Tripit’s innovative design evolves (but is it for the worse?)

One of my favorite examples of sign-up is from Tripit.com. They have a unique way of signing you up for the service. Instead of filling out a form to sign up, which is the norm, you simply forward them a confirmation email from a travel service. So you book your flight on Orbitz, they send […]

One of my favorite examples of sign-up is from Tripit.com. They have a unique way of signing you up for the service. Instead of filling out a form to sign up, which is the norm, you simply forward them a confirmation email from a travel service. So you book your flight on Orbitz, they send you confirmation, and you forward it to tripit.

That’s all it takes for Tripit to create you an account. After all, they have all they need: your email. But they also have started you using the service. From the email you sent they’ve already created a travel page for you, without you having to do anything. This is a really great way to do sign up because it takes most of the pain out of the equation and gets you started instantly.

I’ve been using Tripit in talks for a while now. In a talk I gave a while back at a New Hampshire UPA meeting, I showed a screenshot of Tripit and described how they use levels of description effectively on their site. Here is the screenshot:

Tripit's old learn more button

Levels of description is where they give you some information, in this case the How it Works graphic, and ask you to sign up. If you still want more information, they give you another level of description, and ask you to sign up again. If you still want more…the process is repeated until you either sign up or leave the site.

This is usually represented with a “Sign up or Learn More” sequence of buttons. This explicitly gives people a choice: either sign up now or continue to learn about our offering. Sign up/Learn More is the new Ok/Cancel.

One of the people watching my presentation, Jeff Leombruno, pointed out that although the forward an email technique was cool, it might be confusing to someone who expected to sign up like they do on other sites. His first thought was…can I send them an email without signing up? In other words, his expectations have been set by all the other web applications out there…he expects to have to sign up for the service before he can use it.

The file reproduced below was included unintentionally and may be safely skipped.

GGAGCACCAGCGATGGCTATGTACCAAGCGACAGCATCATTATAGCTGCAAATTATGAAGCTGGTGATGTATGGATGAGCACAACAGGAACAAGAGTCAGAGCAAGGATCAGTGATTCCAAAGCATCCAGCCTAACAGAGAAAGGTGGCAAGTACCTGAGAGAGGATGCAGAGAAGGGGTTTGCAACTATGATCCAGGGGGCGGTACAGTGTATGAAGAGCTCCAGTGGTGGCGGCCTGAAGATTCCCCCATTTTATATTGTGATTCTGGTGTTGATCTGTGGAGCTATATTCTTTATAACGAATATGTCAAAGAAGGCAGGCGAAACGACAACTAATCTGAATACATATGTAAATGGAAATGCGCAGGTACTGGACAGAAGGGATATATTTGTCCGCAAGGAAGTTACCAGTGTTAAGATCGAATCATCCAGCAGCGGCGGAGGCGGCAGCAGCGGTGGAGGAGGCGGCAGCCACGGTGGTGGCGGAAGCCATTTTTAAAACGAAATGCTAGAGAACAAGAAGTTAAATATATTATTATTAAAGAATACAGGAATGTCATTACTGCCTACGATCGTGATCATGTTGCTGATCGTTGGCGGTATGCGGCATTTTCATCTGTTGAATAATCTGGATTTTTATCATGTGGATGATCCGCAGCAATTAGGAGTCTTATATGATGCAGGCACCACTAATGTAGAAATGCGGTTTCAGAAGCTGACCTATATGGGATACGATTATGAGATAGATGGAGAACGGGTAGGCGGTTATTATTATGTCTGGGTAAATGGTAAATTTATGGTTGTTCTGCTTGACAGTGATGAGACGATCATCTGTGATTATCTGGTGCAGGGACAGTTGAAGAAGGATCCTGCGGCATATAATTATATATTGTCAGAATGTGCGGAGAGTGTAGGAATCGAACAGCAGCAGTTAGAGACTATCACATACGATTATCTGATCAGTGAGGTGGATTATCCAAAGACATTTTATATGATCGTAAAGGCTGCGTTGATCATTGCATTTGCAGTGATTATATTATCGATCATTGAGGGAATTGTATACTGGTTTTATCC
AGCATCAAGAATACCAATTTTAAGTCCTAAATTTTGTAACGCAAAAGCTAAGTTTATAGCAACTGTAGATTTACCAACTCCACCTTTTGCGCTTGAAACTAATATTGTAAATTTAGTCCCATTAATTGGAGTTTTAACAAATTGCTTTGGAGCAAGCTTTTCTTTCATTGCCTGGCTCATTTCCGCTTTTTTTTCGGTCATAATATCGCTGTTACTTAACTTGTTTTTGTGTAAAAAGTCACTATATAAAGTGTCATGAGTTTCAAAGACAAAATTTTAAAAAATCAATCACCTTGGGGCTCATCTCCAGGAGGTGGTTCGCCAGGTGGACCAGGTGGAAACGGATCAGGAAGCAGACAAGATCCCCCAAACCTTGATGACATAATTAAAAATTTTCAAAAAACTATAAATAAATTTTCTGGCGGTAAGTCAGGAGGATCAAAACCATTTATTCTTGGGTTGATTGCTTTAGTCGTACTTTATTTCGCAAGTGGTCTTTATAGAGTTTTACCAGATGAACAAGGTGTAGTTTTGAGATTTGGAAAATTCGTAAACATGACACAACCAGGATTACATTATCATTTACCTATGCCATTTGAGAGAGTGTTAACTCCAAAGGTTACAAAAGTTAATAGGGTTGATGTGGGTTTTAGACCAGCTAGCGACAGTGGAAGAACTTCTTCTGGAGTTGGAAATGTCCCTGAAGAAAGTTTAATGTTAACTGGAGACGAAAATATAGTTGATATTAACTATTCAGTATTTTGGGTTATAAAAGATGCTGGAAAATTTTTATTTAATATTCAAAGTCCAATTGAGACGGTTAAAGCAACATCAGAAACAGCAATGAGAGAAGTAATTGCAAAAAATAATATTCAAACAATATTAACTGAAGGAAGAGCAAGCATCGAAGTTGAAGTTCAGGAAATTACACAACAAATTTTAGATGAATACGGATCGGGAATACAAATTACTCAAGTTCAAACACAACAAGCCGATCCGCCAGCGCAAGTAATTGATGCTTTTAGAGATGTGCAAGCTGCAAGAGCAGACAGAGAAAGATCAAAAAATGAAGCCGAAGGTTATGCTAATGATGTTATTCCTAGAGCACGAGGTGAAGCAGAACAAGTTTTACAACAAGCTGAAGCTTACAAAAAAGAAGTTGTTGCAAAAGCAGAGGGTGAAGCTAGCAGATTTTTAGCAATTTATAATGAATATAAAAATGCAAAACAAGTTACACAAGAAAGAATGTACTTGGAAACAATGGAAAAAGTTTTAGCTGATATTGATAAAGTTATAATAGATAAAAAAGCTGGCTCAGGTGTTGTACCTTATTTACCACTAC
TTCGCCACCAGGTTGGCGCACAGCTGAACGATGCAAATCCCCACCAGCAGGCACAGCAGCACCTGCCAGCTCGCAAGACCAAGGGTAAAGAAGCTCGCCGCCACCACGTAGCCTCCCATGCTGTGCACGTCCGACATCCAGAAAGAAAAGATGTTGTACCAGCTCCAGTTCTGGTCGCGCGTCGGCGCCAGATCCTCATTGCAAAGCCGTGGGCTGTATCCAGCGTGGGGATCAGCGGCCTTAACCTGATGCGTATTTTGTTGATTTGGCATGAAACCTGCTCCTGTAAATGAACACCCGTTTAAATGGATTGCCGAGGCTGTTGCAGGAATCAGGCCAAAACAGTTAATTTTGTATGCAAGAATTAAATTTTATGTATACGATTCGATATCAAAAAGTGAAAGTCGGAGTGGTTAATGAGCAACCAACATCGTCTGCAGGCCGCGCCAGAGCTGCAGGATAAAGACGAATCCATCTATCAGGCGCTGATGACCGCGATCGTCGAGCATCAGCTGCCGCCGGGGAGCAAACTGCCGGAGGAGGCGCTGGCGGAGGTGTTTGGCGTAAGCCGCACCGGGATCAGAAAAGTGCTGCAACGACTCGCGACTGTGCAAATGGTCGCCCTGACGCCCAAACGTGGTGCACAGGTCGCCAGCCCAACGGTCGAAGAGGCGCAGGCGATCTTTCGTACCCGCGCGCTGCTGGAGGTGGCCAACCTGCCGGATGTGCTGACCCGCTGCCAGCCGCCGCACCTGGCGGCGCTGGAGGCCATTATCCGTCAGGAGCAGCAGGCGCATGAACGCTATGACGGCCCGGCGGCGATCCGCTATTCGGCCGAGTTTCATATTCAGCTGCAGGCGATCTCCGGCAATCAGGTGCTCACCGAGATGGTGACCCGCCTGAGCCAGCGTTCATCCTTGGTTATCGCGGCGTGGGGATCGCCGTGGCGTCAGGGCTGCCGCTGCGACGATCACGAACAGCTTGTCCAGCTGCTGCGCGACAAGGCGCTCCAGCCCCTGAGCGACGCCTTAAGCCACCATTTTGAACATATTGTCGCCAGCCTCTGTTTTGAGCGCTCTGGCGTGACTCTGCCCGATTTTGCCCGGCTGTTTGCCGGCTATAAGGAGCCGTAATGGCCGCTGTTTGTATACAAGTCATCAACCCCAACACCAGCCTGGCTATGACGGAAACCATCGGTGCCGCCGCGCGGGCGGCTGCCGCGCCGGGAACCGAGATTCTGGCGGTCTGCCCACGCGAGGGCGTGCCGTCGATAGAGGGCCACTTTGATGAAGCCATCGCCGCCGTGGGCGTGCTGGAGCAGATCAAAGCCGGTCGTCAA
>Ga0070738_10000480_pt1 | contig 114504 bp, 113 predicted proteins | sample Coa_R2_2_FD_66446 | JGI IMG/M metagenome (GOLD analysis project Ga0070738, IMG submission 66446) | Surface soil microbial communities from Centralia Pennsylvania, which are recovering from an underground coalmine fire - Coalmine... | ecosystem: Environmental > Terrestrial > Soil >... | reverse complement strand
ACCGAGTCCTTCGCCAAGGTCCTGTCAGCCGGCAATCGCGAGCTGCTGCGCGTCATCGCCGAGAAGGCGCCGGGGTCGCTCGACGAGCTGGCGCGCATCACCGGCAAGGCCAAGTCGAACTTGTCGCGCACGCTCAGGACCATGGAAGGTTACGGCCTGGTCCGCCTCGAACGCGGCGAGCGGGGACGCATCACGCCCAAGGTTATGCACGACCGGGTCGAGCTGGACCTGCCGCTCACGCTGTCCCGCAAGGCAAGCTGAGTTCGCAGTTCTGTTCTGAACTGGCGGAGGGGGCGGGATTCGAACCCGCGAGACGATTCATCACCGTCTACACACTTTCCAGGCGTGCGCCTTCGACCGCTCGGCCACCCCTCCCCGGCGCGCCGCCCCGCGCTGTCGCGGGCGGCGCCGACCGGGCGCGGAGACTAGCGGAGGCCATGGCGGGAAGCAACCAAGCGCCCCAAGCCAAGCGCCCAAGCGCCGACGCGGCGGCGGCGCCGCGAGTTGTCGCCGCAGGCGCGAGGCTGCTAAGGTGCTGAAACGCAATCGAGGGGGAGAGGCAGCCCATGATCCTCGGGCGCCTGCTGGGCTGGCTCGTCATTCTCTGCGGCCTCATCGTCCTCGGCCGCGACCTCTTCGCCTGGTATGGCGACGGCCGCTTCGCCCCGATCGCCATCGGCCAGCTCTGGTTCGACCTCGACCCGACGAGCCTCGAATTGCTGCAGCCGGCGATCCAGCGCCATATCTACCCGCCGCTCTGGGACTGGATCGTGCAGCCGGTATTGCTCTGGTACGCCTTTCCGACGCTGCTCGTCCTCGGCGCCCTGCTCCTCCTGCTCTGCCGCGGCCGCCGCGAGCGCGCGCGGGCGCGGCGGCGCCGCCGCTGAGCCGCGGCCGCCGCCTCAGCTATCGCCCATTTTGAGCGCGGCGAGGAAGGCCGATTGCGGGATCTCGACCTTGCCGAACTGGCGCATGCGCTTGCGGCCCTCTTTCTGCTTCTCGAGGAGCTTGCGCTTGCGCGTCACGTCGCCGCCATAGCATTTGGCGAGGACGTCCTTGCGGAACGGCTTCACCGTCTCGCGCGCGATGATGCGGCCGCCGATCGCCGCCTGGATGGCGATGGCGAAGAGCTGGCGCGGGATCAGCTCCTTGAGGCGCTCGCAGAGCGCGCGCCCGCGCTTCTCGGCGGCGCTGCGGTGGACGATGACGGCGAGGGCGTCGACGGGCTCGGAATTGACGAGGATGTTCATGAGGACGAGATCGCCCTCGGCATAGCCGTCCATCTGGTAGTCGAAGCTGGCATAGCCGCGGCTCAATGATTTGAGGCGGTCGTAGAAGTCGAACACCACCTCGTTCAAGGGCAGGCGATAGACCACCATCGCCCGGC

The answer is that yes, you can send an email without signing up, but that is not made explicit in the interface. The only text is “just forward your travel confirmation emails to plans@tripit.com”. While the words “just forward” imply that that’s all you need to do, it’s not entirely clear.

So Jeff and I figured that simply improving that text a bit would be helpful. Instead of Tripit’s current copy we might say “No need to sign up, simply forward your emails to plans@tripit.com and we’ll get you started immediately” or something similar. This would make it absolutely clear that the sign up process isn’t required to get started with the service.

Since I took the above screenshot, which was at least 3 months ago (when I first started putting together screenshots for the talk) Tripit has made a change to the homepage. I didn’t realize it until I went back to the site the morning after the talk to follow up on our discussion. Instead of the “Learn More” button being what gets your attention, Tripit has changed it to the very explicit “Sign Up”. Here is what it looks like:

Tripit's new sign up button

Obviously this is a stronger call to action. It is entirely clear that Tripit wants you to sign up. However, when you click on that sign up button, you’re presented with this form:

Tripit Signup Form

This form surely doesn’t have the smoothness of the email option. It directs ones attention to a form instead of a clever way to sign up. If you weren’t sure about the email option before (as Jeff wasn’t), then you surely would be led to believe that you must sign up for the service given that the call to action is so strong. It’s darn near impossible to ignore that huge orange button.

But I wonder: does accentuating the sign up option diminish a great selling/talking point of the service? I say this because several people have mentioned the cool email option feature to me as they tell me about their use of the service. In other words, in explaining how the service works the ease of starting off automatically comes up…as they are one in the same. To use the service you just start using is…it’s brilliant in its simplicity.

So here’s the question: is Tripit hurting themselves (in some small way) by placing more weight on the sign-up call to action instead of the email option? Or is the stronger sign-up call to action more appropriate?

Oh by the way, I’ll be showing many more examples of good and bad sign-ups in a virtual seminar on Designing for Sign-up next week with the fine folks from UIE.

Published: December 2nd, 2008

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